No doubt prompted by the success of Jean-Marie Le Pen, Giscard d’Estaing has been talking about an immigrant invasion. He proposed to introduce the ius sanguinis in France—France, where for centuries citizenship came with birth and residence, France whose Muslim population is largely French, i.e., born in France. (Giscard himself, by the way, was born in Koblenz, Germany.) In England, too, such views are heard. The Tory politician Enoch Powell warned years ago that blood would flow if immigration were not stopped. His younger colleague, Norman Tebbit, believes that British democracy is threatened by aliens, since their loyalties are bound to be suspect. He defines “Englishness” as a matter of blood and kinship. An even younger man, the journalist Charles Moore, recently wrote a much-quoted column in The Spectator advocating white immigration at the expense of Muslims and blacks. Hearing his Muslim neighbors pray, he wrote, made him feel uneasy: “Such feelings are not only natural, surely they are right.”

The word natural makes me feel uneasy. Nationhood is neither naturally, nor biologically construed. But this is what is being argued. The German author of Nation und Europa, Hartmut Hesse, believes that nature is the key to our sense of political community: “Exchange is limited to strict necessity in nature and mixture is abhorrent.” Since these advocates of the natural regard themselves as democrats, it follows that all would agree with Carl Schmitt that too much mixing is a danger to democracy. It is interesting that Schmitt is apparently popular these days among philosophers of the left.6 But it is not surprising. Schmitt professed to see through the shame of bourgeois liberalism. And nostalgia for Gemeinschaft was never far from certain left-wing concerns; one need only look at much third world romanticism (authenticity, solidarity, individual sacrifice for the whole, and so on) in first world common rooms.

None of this means that Moore, Giscard, or even Tebbit are neo-Nazis. They are often reacting to the easy multicultural moralism of progressives, which is indeed inadequate when faced with the practical difficulties of extensive immigration. The politics of Muslim émigrés are complicated and, as Salman Rushdie’s plight shows, sometimes violent. Cut off from the country of their parents, and treated as foreigners in the country of their birth, young people sometimes seek an identity in religion. This can be a matter of young girls in France refusing to take off their head-shawls in schools. More serious are the efforts of older Muslim leaders in Britain who demand a separate parliament, or Muslim Brotherhood activists in France, who would like to live in a Muslim state. These are critical problems, especially in a country like France, where the condition of integration has traditionally been to become French in language, in habits, in style. Arab political agitation in France, stirred up by the Algerian government as an antidote to an imagined Jewish lobby, does not help the cause of integration. Neither do Muslim demands for religious privileges in public life. Unfortunately such aspirations are congenial to certain Christians and Jews, whose commitment to the separation of church and state is not always as strong as it should be. Not just in France. In Britain, the burning of Rushdie’s book found favor among Christian and Jewish enthusiasts for stronger blasphemy laws.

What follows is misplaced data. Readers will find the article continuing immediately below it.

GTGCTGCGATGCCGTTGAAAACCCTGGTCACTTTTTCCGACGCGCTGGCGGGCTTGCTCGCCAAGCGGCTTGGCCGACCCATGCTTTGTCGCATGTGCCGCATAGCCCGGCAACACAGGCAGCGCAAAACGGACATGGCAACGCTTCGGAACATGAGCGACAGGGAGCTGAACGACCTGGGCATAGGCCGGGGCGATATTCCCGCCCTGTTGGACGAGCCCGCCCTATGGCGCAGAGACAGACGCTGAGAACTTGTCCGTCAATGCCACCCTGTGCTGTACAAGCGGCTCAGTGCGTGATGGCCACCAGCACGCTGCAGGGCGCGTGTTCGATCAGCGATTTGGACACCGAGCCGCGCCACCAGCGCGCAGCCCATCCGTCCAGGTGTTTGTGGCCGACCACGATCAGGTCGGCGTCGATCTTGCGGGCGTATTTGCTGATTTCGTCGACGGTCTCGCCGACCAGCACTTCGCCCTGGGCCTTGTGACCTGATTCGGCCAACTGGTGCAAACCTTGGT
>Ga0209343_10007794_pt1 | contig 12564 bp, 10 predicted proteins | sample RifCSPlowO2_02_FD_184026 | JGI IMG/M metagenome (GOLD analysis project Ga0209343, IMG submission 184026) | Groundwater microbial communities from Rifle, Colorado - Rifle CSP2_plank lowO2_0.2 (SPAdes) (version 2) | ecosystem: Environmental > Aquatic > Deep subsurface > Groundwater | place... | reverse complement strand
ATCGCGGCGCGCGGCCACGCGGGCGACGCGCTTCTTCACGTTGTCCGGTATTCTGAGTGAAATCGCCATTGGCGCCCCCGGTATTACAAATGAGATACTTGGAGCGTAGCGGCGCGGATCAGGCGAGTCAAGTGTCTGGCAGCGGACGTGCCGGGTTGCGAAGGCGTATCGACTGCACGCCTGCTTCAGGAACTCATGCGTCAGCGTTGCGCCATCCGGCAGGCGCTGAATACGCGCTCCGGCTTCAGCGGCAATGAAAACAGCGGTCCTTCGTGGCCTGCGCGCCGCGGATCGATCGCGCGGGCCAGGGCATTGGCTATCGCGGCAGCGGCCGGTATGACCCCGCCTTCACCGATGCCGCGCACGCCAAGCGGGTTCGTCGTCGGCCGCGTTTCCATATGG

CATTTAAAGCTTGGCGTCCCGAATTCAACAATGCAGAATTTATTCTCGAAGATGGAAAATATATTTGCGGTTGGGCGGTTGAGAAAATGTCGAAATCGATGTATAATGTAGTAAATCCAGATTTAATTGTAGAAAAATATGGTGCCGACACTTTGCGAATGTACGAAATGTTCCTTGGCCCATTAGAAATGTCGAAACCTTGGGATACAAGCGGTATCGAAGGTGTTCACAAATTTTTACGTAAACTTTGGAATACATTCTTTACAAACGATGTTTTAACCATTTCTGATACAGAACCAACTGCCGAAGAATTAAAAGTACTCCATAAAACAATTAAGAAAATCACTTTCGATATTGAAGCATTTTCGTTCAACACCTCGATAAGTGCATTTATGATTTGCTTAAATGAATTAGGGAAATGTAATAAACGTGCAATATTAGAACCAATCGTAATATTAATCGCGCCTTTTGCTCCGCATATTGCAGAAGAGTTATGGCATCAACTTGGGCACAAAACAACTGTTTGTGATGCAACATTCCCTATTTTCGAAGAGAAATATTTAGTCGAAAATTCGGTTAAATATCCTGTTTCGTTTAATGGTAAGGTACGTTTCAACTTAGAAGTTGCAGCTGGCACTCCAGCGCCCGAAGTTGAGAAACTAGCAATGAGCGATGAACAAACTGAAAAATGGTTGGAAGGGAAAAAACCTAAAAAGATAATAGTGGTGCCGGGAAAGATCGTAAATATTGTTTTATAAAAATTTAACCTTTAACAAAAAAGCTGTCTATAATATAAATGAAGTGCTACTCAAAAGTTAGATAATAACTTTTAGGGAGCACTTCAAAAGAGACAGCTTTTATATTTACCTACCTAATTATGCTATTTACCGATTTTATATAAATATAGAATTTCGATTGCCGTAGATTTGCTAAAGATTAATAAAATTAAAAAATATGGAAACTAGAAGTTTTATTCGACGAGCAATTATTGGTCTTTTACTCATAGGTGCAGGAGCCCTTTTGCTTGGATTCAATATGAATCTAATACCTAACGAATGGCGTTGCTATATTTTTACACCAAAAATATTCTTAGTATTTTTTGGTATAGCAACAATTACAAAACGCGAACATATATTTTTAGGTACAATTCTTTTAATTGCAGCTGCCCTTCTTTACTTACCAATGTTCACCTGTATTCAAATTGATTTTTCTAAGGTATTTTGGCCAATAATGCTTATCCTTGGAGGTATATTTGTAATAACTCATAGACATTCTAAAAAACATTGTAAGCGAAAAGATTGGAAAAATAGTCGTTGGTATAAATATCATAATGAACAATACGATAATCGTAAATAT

High unemployment, recession, and inefficient welfare-state bureaucracies add to the difficulties of immigrants in Europe. The crude distinction between economic and political refugees (as though it were always a matter of either/or, witness the German Jews in the 1930s, or the Chinese and Vietnamese today) can only be replaced by a policy of immigrant quotas, a step the government in Bonn, for one, is unwilling to take. And there is a populist case to be answered that antiforeign violence and Le Penism are less a matter of racism than of feeling politically abandoned by political elites who take decisions—such as bringing in large numbers of immigrants—over the heads of the people.7

But to answer these questions by dreaming of organic communities, as though human beings were plants, can only help to give a spurious air of respectability to the chauvinist vox populi in the soccer stadiums. There is of course a very different idea of community, a better one, I think, to deal with the problems of immigration:

In Liberal society, men did not stand by one another in an existential community: they were so many individuals, equal, of equal rights, and self-subsistent, who—rather like stones in a heap, not like the members of a body—formed unions by free decisions and contract.

This admirable definition of the open society was composed in the 1930s, with evident distaste, by M. Schmaus, an author, a German, a Roman Catholic, and an ardent Nazi. I don’t get the impression that the Volkisch views of Herr Schmaus are shared by most of his countrymen today. But there is still something of the spirit of former times enshrined in the constitution itself. As long as ethnicity is at the core of being German, this otherwise admirably liberal nation will continue to emit a faint smell of blood.

This Issue

April 9, 1992